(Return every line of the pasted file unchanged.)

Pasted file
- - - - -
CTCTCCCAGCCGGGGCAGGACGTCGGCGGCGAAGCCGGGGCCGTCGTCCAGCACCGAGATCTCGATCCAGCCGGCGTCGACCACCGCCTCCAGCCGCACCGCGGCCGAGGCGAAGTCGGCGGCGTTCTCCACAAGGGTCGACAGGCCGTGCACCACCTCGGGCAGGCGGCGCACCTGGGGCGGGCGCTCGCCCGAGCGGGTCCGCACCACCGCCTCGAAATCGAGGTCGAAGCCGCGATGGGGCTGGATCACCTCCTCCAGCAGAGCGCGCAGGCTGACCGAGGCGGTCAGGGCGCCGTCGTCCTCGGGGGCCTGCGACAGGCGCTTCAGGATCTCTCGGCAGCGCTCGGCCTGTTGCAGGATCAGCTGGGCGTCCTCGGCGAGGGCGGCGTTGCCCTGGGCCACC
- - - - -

CTCTCCCAGCCGGGGCAGGACGTCGGCGGCGAAGCCGGGGCCGTCGTCCAGCACCGAGATCTCGATCCAGCCGGCGTCGACCACCGCCTCCAGCCGCACCGCGGCCGAGGCGAAGTCGGCGGCGTTCTCCACAAGGGTCGACAGGCCGTGCACCACCTCGGGCAGGCGGCGCACCTGGGGCGGGCGCTCGCCCGAGCGGGTCCGCACCACCGCCTCGAAATCGAGGTCGAAGCCGCGATGGGGCTGGATCACCTCCTCCAGCAGAGCGCGCAGGCTGACCGAGGCGGTCAGGGCGCCGTCGTCCTCGGGGGCCTGCGACAGGCGCTTCAGGATCTCTCGGCAGCGCTCGGCCTGTTGCAGGATCAGCTGGGCGTCCTCGGCGAGGGCGGCGTTGCCCTGGGCCACC